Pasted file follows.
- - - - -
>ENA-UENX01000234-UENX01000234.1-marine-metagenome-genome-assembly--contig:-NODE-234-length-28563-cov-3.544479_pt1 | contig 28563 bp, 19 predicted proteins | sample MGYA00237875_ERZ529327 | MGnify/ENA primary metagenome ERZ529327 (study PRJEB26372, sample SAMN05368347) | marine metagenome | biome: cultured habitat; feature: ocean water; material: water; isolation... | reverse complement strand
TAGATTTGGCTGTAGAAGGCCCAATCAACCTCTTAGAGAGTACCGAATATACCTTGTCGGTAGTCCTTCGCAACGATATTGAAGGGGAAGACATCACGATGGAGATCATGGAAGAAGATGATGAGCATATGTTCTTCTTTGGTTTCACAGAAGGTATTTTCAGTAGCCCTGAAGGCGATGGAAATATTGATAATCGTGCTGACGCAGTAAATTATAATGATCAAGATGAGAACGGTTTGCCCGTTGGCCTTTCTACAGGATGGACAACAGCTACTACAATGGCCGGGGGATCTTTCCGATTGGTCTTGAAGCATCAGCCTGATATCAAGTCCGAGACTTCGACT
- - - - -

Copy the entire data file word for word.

>ENA-UENX01000234-UENX01000234.1-marine-metagenome-genome-assembly--contig:-NODE-234-length-28563-cov-3.544479_pt1 | contig 28563 bp, 19 predicted proteins | sample MGYA00237875_ERZ529327 | MGnify/ENA primary metagenome ERZ529327 (study PRJEB26372, sample SAMN05368347) | marine metagenome | biome: cultured habitat; feature: ocean water; material: water; isolation... | reverse complement strand
TAGATTTGGCTGTAGAAGGCCCAATCAACCTCTTAGAGAGTACCGAATATACCTTGTCGGTAGTCCTTCGCAACGATATTGAAGGGGAAGACATCACGATGGAGATCATGGAAGAAGATGATGAGCATATGTTCTTCTTTGGTTTCACAGAAGGTATTTTCAGTAGCCCTGAAGGCGATGGAAATATTGATAATCGTGCTGACGCAGTAAATTATAATGATCAAGATGAGAACGGTTTGCCCGTTGGCCTTTCTACAGGATGGACAACAGCTACTACAATGGCCGGGGGATCTTTCCGATTGGTCTTGAAGCATCAGCCTGATATCAAGTCCGAGACTTCGACT